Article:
45Many of the Jews therefore, who had come with Mary and had seen what he did, believed in him, 46 but some of them went to the Pharisees and told them what Jesus had done.

47So the chief priests and the Pharisees gathered the council and said, “What are we to do? For this man performs many signs. 48 If we let him go on like this, everyone will believe in him, and the Romans will come and take away both our place and our nation.” 49 But one of them, Caiaphas, who was high priest that year, said to them, “You know nothing at all. 50 Nor do you understand that it is better for you that one man should die for the people, not that the whole nation should perish.” 51 He did not say this of his own accord, but being high priest that year he prophesied that Jesus would die for the nation, 52 and not for the nation only, but also to gather into one the children of God who are scattered abroad. 53 So from that day on they made plans to put him to death.

In the name of Jesus. Amen.

How hard was it to confess that you believe in the resurrection of the dead?

Some of you have buried friends. Some of you have buried grandparents, and some parents. Some of you have buried brothers and sisters. Some of you have buried spouses. Some of you have buried children. Maybe in those moments, believing in the resurrection of the dead was more difficult.

Just a few blocks from here is a place called Resurrection Cemetery. When you drive by, all you see is a bunch of headstones sticking out of the ground. It looks like a trophy case for death. How many times have you been in a cemetery and watched a coffin containing the corpse of someone you knew and loved being lowered into the ground? How often has death deceived you into believing that he has the last word?

That is where Martha and Mary were. They had called for their friend Jesus to come because their brother, Lazarus, was sick. But Jesus didn’t come right away. He waited, and He came too late. Lazarus had been in the tomb four days.

Martha and Mary didn’t know that Jesus purposely waited for Lazarus to die. They didn’t know that Jesus allowed death take their brother and to pay a personal visit to them.

Three times in this chapter – first Martha, then Mary, then the whole crowd – says, “If only Jesus had come sooner, Lazarus would not have died.” Martha still holds on to a little hope, “Even now I know that whatever You ask from God, God will give You.”

Jesus tells her, “Your brother will rise again.” She responds, “I know that he will rise again on the resurrection on the last day.”

IMG_0492Martha is right, but she isn’t right enough. All the dead will rise on the last day. But Jesus wants to take Martha to a fuller, better understanding of the Resurrection. Standing there before Martha is the Resurrection. The Resurrection isn’t some future event that will come “a week from some Tuesday” (Capon). The Resurrection is flesh and blood Jesus.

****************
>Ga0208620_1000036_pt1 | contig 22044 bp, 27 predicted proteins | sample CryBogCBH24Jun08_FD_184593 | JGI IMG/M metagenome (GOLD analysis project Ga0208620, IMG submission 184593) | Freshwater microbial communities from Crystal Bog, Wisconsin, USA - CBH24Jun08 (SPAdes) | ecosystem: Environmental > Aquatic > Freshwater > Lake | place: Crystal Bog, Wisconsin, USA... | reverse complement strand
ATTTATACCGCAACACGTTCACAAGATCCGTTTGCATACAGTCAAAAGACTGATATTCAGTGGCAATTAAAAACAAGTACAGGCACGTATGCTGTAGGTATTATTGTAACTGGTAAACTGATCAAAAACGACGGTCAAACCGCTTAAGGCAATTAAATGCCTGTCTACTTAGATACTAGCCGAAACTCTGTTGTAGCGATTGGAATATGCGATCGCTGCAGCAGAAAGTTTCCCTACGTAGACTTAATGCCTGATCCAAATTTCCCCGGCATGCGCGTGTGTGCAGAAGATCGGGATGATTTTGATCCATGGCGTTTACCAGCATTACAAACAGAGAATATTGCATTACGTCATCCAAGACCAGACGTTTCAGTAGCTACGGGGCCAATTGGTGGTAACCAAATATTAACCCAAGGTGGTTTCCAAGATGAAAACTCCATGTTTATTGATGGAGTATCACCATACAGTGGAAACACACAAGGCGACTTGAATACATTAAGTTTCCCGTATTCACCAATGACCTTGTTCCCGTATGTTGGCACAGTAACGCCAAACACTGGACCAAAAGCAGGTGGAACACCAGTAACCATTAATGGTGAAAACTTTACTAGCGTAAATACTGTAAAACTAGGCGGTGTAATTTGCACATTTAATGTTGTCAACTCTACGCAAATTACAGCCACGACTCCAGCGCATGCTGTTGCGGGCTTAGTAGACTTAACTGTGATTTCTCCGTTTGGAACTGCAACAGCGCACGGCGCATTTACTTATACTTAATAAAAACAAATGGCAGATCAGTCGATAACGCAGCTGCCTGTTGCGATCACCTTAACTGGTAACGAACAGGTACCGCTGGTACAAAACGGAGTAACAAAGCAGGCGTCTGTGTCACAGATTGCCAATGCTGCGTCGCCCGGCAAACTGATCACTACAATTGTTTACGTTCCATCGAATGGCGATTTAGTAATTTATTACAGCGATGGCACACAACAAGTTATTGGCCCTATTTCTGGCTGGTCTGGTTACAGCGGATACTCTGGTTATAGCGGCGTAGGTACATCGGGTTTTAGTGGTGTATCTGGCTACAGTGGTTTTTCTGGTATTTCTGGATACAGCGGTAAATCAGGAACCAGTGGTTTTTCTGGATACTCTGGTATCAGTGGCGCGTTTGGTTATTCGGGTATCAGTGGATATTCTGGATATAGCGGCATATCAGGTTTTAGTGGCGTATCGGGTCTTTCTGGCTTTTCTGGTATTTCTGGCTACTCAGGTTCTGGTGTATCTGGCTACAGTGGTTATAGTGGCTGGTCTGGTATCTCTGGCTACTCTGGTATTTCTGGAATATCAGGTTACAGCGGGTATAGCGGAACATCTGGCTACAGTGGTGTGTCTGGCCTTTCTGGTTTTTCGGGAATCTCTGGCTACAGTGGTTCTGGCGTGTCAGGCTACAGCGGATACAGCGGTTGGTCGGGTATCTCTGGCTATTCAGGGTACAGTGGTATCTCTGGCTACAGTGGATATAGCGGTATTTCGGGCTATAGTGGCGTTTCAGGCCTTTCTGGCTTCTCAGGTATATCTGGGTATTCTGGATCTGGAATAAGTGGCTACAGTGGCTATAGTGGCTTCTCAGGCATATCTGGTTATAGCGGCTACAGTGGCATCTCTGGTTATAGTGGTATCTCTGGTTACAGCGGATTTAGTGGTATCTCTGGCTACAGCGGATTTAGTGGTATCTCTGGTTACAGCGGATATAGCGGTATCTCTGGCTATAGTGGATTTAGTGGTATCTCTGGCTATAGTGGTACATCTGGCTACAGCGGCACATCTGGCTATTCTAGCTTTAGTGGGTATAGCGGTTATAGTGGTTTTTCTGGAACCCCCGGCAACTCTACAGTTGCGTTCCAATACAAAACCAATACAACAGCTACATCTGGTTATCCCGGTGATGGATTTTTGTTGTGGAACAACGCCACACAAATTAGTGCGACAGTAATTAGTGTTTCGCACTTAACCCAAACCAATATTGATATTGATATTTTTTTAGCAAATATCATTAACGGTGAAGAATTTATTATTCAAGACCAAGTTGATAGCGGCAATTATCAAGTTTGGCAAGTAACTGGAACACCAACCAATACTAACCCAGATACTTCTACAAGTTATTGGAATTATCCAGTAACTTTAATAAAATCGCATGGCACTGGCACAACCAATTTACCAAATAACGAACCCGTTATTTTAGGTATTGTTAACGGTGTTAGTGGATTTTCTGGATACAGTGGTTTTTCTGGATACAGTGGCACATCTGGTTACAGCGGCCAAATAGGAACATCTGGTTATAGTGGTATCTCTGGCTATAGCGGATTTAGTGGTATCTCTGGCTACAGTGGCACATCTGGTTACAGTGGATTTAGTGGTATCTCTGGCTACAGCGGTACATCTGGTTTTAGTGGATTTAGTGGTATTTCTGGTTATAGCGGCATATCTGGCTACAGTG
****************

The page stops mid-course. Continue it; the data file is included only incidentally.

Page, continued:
Jesus says, “I am the resurrection and the life. Whoever believes in me, though he die, yet shall he live, and everyone who lives and believes in Me shall never die.”

Sadly, we are no different than Martha. Our faith is too often incomplete like Martha’s. We separate Jesus from the gifts that He gives. We wrongly think that Jesus gives salvation, forgiveness, and life on some day that is still in the distant future. But we are wrong.

Jesus gives Himself, now. Jesus is salvation, forgiveness, and life. Jesus is the Resurrection and the Life then, now, and always. In the pages of the New Testament, Jesus never meets a corpse that He doesn’t raise up right on the spot; Jesus simply has that effect on the dead (Capon).

Jesus doesn’t make you wait for “some day.” Do you see what Jesus says there in v. 26? “Everyone who lives and believes in Me shall never die.” In the strongest language possible, Jesus removes even the possibility and potentiality of death for you who believe in Him.

The Resurrection isn’t something you have to wait for in the future. The Resurrection is the person of Jesus. But because of our sin we are short-sighted, and we miss the present reality of Jesus and what He gives.

Jesus is the Resurrection because He has died and risen again. He is here because you are here gathered around His Word. He here standing victorious on the neck of death, your enemy.

“Since you have been raised with Christ, set your hearts on things above, where Christ is, seated at the right hand of God” (Col. 3:1 NIV). He is here giving you salvation, forgiveness, and life. He is here giving Himself to you in bread and wine. Here is salvation. Here is forgiveness. Here is Life.

You who are dead, come and receive so that you may never die. Amen.[1]

The peace of God, which surpasses all understanding, will guard your hearts and minds in Christ Jesus. Amen.


[1] I am indebted to a blog post by Chad Bird “Clothing for the Naked Eye: Seeing Things as They Really Are” as inspiration for this sermon (